The final days of the Trump Administration has engendered rapid new rules, regulations, and rate announcements. The 2022 Medicare Advantage and Part D Final Rule (Final Rule), and separate 2022 Rate Announcement (Rate Announcement), both issued January 15, 2021 were released far earlier than previous years typically being issued the first week of April. Rationale for releasing early is predicated on accommodating the impact of COVID-19 on the healthcare system and providing additional time for plans to develop the 2022 benefit plans.
2022 Rate Announcement
There are several core components of the 2022 Rate Announcement. First, the Rate Announcement shows a growth rate higher than what was articulated in the 2022 Advance Notice with an increase in the expected average change in revenue by 1.26% from the Advance Notice. In addition to the growth rate, the increase in revenue is influenced by the change in Star Ratings and rebasing/re-pricing.
|Effective Growth Rate
|Change in Star Ratings
|MA Coding Pattern Adjustment
|Risk Model Revision
|Encounter Data Transition
|Expected Average Change in Revenue
The Rate Announcement also completely phases in the new Part C Risk Adjustment Model first implemented for CY 2020 (2020 CMS-HCC model). Icario first described the impact of this change in the January 16th, 2020 article CMS Releases Medicare Advantage Part I Advance Notice – Risk Adjustment. While CMS historically used the CMS Risk Adjustment Processing System (RAPS), it has shifted to relying on diagnosis from encounter data and fee-for-service claims. When initially rolled out there was a blend between using RAPS and encounter data; however, for CY 2022 the change will be fully phased in using strictly encounter and fee-for-service claims data.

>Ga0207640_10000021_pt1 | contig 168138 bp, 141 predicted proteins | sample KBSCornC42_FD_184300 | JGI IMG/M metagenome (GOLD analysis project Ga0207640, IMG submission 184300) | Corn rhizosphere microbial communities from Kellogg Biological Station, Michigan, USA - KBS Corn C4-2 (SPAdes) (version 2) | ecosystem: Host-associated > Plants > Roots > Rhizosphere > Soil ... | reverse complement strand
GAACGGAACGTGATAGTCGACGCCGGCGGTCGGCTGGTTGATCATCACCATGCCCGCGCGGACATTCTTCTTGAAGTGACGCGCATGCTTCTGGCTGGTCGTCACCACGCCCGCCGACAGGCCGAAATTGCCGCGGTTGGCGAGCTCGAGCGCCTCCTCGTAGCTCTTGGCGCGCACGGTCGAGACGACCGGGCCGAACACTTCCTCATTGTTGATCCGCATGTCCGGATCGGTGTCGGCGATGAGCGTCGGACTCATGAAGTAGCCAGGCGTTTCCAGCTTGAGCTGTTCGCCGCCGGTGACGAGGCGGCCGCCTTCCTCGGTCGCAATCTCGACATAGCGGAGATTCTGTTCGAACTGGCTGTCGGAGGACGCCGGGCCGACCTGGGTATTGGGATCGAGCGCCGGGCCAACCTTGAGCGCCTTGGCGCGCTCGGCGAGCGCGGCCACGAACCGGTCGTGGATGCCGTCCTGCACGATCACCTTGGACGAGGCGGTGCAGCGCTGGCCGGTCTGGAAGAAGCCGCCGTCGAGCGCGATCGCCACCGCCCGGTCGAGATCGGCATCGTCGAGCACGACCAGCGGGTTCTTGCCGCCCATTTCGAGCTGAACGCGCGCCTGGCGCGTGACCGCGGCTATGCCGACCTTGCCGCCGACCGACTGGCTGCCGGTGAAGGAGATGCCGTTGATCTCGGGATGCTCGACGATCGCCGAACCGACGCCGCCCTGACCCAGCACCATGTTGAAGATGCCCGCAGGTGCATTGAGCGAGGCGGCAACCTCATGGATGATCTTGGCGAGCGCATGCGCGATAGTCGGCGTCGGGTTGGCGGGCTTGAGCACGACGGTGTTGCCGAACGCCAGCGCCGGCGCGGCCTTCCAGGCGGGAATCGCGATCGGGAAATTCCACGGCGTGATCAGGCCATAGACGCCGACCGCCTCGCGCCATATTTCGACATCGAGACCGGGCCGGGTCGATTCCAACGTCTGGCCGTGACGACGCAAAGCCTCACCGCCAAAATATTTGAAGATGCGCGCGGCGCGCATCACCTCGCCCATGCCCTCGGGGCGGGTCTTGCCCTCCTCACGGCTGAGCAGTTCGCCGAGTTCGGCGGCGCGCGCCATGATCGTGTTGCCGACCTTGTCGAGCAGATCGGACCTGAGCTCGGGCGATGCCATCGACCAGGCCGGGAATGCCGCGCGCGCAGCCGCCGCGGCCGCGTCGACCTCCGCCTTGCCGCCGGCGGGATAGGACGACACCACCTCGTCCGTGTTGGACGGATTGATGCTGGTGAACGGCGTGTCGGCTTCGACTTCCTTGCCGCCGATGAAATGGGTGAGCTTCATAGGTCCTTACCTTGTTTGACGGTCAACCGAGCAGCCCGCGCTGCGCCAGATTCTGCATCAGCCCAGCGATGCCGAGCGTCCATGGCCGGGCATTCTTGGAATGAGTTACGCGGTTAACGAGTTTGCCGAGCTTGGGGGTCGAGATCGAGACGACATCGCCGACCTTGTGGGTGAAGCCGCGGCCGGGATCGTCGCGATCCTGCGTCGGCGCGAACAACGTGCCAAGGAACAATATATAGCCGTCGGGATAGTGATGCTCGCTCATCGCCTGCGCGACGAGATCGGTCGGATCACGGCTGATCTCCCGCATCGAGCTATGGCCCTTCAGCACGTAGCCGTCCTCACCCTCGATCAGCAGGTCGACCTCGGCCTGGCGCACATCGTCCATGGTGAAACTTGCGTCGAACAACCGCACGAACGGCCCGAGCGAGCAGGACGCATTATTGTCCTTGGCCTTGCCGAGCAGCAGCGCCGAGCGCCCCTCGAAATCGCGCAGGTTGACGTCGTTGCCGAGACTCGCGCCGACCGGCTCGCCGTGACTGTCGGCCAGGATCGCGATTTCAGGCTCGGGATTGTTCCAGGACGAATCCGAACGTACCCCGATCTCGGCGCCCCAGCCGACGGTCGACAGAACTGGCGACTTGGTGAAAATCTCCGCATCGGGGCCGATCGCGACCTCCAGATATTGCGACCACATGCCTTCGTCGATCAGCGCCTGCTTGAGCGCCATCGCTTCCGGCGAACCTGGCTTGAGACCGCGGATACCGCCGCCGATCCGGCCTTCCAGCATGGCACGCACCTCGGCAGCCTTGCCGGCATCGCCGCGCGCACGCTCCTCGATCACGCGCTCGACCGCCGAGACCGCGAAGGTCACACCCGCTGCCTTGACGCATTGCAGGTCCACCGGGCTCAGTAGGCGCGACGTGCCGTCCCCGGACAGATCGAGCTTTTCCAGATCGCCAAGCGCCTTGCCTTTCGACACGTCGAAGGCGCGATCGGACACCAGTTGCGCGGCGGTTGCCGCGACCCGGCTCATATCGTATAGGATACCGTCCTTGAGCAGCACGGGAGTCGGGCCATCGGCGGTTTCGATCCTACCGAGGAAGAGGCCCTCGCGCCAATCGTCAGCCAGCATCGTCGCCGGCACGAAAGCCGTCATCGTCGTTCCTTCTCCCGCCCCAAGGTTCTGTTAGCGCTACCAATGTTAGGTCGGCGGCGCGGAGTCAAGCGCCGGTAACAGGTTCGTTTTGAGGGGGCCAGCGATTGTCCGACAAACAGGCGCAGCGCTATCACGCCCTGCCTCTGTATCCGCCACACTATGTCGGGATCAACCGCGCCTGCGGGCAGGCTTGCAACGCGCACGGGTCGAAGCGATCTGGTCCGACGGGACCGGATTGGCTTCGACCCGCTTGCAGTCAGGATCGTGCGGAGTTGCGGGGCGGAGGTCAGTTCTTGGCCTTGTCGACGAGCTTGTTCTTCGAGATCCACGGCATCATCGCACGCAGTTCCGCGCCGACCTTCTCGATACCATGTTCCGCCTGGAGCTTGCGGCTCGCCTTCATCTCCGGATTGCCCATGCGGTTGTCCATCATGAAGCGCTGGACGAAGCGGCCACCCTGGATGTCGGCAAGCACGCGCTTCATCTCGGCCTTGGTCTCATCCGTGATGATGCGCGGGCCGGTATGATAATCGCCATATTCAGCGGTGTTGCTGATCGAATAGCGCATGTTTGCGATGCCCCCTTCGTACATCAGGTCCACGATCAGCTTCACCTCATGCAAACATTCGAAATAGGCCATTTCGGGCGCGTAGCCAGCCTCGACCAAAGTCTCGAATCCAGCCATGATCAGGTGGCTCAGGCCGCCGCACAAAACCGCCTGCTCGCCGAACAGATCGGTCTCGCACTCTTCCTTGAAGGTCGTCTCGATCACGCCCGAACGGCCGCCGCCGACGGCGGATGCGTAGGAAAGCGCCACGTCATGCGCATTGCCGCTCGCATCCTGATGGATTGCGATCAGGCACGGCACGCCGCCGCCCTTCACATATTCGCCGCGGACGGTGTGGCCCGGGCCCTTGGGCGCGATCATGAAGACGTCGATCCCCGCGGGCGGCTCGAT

CMS also codified the previously published change for the 2021 and 2022 Part C and D Star Rating methodology (initially issued in 2018 and 2019) and changes for 2022 Star Ratings resulting from the impact of COVID-19 on health plans and providers.
On the same day, CMS issued the second Final Rule with the first being issued June 2, 2020 which addressed the more immediate impact of COVID-19 on the healthcare system. These new rules will be in effect in 2021 and applicable to coverage starting on January 1, 2022. These rules announced various new substantive changes and codified previously issued sub-regulatory guidance.
The new regulations outline requirements around:
- A new Beneficiary Real-Time Benefits Tool (RTBT) to compare out-of-pocket costs for drugs
- Allowing Part D plans to have a second preferred specialty tier to enable additional lower cost-sharing for specialty drugs
- Quality Bonus Payments for new contracts under existing parent organizations
- Requiring additional disclosures around pharmacy performance and quality requirements to allow transparency in the way plans evaluate performance helping to prevent unilateral imposition of untenable measures
Specific to the RTBT, this mirrored changes that went into effect on January 1, 2021 requiring Part D plans to support a prescriber real-time drug benefit tool. This tool is supposed to allow members to anticipate the cost of the drug before arriving at the pharmacy, and to compare to others that are lower-cost alternatives. There are many retail comparison tools, such as GoodRx and WellRx. However, these retail tools do not include Part D formularies and cost-sharing information. While having a RTBT specific to Part D plans is theoretically beneficial to limiting out-of-pocket costs, if there is a drug with lower cost-sharing the member would need to notify the pharmacy. The pharmacy would need to call the prescriber to switch medications unless the alternative is a therapeutic equivalent, such as a generic.